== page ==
Intel chief slams 3G spending

Craig Barrett also warns that demand for chips in the PC sector is currently very poor
Written by Graeme Wearden, Contributor on

Craig Barrett, chairman of Intel, has predicted significant delays in the rollout of third-generation (3G) services, blaming the large debts run up by telecoms companies.

Barrett told German newspaper Sueddeutsche Zeitung that the large sums of money spent by network operators on 3G licences means they cannot afford other investments -- and means it will take them longer to buy and install the equipment needed to roll out the services across Europe. "All the network operators agree that there will be big delays with 3G," he claimed.

Many analysts agree that the £22.5bn paid by network operators for 3G licences in the UK was too great. However, the government line is that this is good for consumers, as it forces the licence-holders to make 3G a success.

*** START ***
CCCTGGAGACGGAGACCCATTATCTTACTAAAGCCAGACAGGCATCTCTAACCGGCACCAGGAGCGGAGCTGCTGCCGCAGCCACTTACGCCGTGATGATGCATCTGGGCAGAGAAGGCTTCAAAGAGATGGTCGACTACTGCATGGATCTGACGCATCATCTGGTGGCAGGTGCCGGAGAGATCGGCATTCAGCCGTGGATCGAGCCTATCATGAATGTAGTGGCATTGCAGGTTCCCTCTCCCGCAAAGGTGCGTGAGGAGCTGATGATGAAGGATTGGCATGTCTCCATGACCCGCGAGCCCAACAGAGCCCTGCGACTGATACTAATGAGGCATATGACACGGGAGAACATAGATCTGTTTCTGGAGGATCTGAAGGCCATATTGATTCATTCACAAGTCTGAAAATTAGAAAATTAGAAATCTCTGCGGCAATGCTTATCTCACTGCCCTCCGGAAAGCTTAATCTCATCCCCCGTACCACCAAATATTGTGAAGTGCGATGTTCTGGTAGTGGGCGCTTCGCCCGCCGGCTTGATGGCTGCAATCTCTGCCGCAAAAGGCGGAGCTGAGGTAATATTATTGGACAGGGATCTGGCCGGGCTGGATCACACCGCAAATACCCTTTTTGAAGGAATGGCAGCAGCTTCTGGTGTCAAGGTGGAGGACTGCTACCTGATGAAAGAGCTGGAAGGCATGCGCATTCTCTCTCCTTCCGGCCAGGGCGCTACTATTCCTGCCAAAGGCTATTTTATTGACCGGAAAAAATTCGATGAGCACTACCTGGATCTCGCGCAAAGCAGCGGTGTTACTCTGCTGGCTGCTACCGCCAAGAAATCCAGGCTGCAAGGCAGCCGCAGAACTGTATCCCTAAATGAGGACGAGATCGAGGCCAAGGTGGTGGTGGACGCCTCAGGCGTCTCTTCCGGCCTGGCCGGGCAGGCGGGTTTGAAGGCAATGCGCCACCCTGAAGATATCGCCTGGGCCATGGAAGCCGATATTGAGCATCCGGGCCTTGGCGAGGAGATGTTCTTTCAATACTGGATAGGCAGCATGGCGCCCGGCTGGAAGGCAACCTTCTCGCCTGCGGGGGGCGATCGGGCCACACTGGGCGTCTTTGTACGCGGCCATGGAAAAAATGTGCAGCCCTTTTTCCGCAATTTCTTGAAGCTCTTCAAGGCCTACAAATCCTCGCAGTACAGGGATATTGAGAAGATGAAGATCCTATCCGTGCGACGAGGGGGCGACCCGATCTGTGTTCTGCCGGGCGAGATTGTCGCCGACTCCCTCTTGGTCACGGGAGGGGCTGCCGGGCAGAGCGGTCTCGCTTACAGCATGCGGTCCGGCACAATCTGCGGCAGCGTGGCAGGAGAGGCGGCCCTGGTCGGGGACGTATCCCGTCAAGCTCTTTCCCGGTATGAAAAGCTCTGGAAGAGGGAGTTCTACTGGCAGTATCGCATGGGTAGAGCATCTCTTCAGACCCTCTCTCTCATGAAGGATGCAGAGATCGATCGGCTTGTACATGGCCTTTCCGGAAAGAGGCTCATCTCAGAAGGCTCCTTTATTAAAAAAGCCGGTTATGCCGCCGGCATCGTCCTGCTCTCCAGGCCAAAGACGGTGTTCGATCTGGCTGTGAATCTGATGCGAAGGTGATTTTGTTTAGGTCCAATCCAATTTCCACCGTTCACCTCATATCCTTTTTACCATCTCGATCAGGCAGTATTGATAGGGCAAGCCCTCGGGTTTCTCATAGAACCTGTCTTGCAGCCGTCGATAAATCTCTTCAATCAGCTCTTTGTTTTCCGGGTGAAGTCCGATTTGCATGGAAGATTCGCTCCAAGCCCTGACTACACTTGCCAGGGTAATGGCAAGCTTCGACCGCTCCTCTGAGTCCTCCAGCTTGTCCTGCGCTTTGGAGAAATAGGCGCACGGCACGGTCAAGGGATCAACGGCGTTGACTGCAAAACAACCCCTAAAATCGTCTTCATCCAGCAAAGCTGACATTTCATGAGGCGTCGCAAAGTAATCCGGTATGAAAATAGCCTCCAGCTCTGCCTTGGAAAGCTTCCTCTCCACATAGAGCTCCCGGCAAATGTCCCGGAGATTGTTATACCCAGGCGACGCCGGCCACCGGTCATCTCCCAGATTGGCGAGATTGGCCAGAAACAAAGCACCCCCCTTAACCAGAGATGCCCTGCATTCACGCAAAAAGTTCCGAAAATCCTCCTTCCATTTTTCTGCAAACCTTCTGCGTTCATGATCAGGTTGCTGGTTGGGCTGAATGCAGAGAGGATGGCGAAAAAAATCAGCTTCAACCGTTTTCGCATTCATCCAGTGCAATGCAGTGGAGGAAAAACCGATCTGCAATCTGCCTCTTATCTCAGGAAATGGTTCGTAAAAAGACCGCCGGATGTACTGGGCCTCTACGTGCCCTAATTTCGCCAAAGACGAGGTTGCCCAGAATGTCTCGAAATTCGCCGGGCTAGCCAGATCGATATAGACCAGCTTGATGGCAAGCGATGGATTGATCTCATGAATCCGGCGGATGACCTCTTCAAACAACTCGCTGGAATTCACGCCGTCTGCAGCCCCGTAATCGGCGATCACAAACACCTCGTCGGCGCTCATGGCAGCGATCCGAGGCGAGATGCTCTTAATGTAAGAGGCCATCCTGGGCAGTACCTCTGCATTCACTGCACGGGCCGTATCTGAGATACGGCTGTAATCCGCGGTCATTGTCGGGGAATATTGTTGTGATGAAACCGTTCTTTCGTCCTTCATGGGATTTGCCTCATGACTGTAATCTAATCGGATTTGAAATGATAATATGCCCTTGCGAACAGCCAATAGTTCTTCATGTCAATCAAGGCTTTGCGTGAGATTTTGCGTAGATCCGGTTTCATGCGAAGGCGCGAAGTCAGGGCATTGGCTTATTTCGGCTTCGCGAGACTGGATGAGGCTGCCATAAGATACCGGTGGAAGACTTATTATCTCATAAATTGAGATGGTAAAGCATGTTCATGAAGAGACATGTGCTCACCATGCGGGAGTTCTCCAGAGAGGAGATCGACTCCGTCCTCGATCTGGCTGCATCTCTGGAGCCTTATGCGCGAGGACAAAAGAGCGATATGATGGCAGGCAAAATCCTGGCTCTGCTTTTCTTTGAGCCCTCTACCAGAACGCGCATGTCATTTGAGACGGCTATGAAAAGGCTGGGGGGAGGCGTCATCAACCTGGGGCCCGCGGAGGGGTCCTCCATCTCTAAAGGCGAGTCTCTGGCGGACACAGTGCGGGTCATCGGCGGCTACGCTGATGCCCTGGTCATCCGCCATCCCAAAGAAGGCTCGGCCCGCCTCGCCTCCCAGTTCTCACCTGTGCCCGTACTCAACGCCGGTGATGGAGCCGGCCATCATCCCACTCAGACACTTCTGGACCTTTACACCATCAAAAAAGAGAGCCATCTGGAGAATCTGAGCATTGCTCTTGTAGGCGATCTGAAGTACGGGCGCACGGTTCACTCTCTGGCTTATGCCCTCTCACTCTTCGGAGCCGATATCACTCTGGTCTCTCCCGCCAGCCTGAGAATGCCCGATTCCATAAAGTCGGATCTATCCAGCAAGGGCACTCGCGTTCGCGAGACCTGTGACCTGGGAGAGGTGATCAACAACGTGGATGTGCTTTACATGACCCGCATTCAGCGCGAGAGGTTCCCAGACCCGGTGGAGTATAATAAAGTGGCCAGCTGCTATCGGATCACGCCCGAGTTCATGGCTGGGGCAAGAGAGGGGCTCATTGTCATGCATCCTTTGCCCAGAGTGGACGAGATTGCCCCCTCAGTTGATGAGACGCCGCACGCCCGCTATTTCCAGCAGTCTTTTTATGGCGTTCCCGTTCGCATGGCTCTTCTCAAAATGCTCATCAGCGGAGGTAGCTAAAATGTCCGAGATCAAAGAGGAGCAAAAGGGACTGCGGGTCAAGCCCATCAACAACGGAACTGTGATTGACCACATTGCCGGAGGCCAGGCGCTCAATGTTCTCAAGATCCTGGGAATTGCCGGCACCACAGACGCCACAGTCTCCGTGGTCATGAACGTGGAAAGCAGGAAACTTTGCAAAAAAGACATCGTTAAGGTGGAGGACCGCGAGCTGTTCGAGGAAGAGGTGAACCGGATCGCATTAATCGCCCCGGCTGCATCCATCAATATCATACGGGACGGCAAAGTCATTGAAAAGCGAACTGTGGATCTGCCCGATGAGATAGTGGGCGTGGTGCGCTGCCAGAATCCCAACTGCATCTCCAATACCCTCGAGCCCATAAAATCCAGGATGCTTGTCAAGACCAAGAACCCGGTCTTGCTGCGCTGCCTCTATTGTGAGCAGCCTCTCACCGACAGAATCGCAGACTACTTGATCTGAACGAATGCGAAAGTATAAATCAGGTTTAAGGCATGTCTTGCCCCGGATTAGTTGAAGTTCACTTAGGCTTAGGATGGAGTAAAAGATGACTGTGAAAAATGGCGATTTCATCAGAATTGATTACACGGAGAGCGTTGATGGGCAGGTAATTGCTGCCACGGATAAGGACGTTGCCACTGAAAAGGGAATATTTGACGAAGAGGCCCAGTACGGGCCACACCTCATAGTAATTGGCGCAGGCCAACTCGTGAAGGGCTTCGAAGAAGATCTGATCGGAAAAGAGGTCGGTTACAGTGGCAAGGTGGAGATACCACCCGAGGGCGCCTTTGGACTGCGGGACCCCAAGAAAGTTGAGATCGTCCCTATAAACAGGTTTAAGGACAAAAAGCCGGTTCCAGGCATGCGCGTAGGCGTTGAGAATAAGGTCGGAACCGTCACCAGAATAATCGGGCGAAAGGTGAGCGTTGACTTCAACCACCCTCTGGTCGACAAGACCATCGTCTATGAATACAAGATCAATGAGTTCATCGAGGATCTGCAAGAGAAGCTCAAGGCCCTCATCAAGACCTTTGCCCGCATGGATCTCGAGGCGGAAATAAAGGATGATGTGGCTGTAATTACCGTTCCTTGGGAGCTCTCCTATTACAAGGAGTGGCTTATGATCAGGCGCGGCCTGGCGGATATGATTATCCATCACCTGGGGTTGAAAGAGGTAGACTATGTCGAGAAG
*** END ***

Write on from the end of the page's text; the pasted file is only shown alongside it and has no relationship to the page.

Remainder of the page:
The Intel boss believes that the telecoms sector, which has been hit by losses and job cuts, will continue to struggle. He thought, though, that GPRS could provide a boost. "It's got pretty good bandwidth and, unlike 3G, operators don't need to construct a whole new network," he said.

Barrett also said that it would become clear later this year whether demand for PCs was improving. At the moment, demand for chips has "hit bottom", he said. Intel has previously said that it expects the PC sector to recover in the second half of this year.

Find out more about what's coming up in the wireless world with ZDNet UK's Special Report: The Road to 3G.

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